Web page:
What parents need to know
Parents Need to Know
Parents need to know that this sweeping nature series will inspire a new appreciation for the beauty and wonder of nature with stunning high-definition scenes that treat viewers to intimate glimpses of animals in their most natural surroundings. Although the narration never directly focuses on environmental issues, it does bring to light the changing nature of the animals’ habitats and the stress that puts on their survival. The show offers an unedited view of life at its most natural, and young kids might be upset by scenes of predators killing and eating prey or of males battling for the rights to a female. Even more, parents might not be ready for their kids to see the animals engaging in the act of procreation, which is shown in detail in some segments.
What's the story?
GREAT MIGRATIONS chronicles the daunting journeys undertaken by animals of every shape and size in a quest for their species’ survival. Traversing the globe and filming scenes both on land, in the air, and underwater, this stunning high-def series, which is narrated by Alec Baldwin, gets to the heart of these migratory movements, exploring the perilous circumstances that necessitate the animals’ travels and watching as they embark on their dangerous journeys. For some, it’s a quest for sustenance; for others, an age-old breeding ritual; but whatever the impetus, these creatures must overcome potentially fatal obstacles to secure the future for themselves and their young.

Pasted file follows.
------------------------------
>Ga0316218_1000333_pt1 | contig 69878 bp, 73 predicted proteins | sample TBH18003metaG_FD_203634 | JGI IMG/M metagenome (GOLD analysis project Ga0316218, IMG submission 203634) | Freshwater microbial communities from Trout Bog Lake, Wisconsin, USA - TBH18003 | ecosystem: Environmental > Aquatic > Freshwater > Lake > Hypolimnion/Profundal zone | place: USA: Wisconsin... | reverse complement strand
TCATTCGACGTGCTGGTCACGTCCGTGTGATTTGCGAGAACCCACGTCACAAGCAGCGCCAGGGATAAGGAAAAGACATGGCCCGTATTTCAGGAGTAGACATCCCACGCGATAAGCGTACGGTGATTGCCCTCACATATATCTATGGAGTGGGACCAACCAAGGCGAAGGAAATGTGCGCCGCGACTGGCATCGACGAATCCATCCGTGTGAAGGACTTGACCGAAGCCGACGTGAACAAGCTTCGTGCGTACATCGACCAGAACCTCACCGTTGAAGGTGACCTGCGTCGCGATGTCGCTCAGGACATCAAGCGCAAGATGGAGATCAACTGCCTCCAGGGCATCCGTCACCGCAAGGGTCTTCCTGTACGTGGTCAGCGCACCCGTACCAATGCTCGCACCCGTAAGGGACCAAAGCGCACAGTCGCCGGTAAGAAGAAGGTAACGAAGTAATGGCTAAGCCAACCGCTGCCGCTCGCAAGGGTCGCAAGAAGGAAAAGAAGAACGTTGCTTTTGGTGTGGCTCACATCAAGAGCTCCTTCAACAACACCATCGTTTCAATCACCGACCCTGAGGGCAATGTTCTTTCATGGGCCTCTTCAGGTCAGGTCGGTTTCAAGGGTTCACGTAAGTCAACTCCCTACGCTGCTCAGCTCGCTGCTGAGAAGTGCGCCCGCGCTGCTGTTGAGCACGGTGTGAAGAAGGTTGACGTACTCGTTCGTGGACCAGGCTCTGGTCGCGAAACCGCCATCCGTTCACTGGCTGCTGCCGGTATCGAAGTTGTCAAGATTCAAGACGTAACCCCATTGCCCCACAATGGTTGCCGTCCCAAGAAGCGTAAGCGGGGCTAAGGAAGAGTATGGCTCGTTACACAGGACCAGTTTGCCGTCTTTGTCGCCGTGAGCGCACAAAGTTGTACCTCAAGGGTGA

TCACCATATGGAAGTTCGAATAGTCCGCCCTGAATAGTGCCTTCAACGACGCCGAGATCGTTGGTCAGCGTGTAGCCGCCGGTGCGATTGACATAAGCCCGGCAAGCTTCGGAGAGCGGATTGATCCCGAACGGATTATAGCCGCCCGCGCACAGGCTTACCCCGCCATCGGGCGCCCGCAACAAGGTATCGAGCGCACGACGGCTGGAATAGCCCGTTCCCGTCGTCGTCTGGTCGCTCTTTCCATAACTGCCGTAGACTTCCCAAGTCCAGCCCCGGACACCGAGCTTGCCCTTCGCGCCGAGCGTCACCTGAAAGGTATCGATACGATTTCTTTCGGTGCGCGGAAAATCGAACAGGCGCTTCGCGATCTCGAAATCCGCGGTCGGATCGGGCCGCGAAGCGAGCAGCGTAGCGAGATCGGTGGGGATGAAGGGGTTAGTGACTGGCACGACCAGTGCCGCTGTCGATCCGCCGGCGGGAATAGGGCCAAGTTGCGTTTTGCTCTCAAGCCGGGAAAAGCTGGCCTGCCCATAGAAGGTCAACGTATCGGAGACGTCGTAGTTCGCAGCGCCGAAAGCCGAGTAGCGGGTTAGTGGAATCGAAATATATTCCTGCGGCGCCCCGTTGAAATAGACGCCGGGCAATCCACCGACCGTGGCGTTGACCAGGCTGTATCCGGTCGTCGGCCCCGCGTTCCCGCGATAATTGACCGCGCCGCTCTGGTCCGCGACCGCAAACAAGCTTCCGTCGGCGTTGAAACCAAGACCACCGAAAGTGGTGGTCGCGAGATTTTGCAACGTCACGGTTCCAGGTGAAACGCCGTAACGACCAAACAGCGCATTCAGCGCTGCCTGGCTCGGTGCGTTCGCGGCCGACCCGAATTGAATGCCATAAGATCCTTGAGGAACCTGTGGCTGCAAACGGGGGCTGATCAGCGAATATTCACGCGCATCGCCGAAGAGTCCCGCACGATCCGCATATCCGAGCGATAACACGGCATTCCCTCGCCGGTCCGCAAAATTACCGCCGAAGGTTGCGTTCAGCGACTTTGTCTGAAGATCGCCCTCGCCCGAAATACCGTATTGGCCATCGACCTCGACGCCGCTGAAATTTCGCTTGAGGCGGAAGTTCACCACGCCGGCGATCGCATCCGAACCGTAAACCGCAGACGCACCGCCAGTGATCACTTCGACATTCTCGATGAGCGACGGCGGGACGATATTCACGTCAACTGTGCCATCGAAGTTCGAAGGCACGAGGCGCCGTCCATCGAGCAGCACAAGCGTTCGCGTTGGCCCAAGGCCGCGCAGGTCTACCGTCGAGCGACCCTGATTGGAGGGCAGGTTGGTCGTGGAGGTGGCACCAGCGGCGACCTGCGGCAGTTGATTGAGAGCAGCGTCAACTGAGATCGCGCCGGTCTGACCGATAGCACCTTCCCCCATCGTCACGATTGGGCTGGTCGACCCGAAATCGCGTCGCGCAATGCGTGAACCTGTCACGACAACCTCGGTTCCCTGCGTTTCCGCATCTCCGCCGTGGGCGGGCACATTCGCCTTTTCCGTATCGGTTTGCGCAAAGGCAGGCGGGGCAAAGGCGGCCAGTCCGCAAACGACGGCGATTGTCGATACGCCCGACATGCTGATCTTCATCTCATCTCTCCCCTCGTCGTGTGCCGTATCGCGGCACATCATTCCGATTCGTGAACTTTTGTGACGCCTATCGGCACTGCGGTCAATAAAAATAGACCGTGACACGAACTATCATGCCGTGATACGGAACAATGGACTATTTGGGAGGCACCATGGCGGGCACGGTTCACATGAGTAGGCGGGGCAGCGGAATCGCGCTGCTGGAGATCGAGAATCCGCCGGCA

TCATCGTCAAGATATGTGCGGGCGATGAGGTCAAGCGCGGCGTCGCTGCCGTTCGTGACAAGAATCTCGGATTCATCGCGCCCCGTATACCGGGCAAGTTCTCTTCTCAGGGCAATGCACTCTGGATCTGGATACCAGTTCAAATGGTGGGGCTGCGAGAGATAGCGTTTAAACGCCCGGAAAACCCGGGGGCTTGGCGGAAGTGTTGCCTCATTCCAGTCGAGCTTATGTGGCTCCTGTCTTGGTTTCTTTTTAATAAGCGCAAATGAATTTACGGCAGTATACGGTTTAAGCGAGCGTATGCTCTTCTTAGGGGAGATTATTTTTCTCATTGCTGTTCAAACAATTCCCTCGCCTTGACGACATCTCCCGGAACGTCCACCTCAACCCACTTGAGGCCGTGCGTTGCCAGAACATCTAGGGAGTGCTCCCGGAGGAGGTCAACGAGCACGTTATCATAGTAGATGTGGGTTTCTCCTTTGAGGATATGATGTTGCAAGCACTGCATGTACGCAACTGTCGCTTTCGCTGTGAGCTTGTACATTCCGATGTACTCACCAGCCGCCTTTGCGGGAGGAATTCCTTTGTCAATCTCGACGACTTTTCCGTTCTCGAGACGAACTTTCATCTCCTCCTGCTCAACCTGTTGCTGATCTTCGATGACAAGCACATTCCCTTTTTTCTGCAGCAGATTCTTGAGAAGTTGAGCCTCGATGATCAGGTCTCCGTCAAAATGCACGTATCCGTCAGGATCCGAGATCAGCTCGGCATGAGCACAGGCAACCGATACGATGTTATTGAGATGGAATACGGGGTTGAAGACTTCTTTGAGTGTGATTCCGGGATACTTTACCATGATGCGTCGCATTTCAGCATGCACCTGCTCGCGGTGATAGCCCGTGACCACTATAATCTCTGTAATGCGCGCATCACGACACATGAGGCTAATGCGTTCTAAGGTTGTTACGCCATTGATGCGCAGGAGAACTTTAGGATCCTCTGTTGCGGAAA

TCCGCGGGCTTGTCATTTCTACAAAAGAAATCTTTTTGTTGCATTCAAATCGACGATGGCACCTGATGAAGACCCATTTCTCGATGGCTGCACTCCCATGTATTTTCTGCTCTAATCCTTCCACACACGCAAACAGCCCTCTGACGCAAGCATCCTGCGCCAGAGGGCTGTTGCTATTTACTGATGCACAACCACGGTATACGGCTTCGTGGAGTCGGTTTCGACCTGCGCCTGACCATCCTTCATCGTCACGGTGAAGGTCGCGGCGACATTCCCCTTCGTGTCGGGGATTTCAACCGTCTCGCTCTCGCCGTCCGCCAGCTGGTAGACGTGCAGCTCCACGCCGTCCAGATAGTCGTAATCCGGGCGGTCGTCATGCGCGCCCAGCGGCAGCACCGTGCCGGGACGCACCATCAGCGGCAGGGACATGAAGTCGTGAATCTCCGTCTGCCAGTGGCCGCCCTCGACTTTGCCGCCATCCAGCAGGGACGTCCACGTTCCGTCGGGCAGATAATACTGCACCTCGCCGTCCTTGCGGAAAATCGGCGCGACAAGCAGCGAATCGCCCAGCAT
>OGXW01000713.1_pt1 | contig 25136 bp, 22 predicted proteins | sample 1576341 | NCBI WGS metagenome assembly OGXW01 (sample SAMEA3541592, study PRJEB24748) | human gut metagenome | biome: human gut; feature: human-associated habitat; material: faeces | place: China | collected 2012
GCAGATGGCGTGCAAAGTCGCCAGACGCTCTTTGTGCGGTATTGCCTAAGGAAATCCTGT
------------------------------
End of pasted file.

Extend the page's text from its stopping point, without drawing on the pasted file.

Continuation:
Is it any good?
Inspiring and beautiful in its scenery, this fascinating series brings viewers up close and personal with a diverse cast of animals on the move, including elephant seals, army ants, Mali elephants, and Indonesian jellyfish. No two tales of survival are the same, and each one will inspire viewers’ appreciation for the delicate balance of life in the wild, which lends itself to some great follow-up discussions about environmental issues like global warming and conservation.
That’s not to say the show is appropriate for everyone, however. The fact that it doesn’t shy away from showing the bad with the good when it comes to these animals’ struggles makes for plenty of tense moments and some potentially upsetting scenes of predators killing and eating prey. What’s more, segments that center on the animals’ breeding practices feature fairly graphic scenes of the act itself (animals mounting mates and noisily doing the deed), so unless you’re ready to talk birds and bees with your kids, you probably should save this one for your tweens and teens.
Families can talk about...
Families can talk about the environment. What challenges are we facing today regarding the environment? Why are these issues controversial? How does a changing environment affect different species of animals? What are our responsibilities to the environment?
Did you find this show educational? What did you learn from it? What, if anything, sets it apart from other nature series?
The animals in this show are forced to adapt to constantly changing circumstances. Do you ever feel the same? In what ways do you adapt to changes at home, at school, and in extracurricular activities? Does your ability to adapt make you feel stronger? Is adapting a challenge for you? How do you overcome it?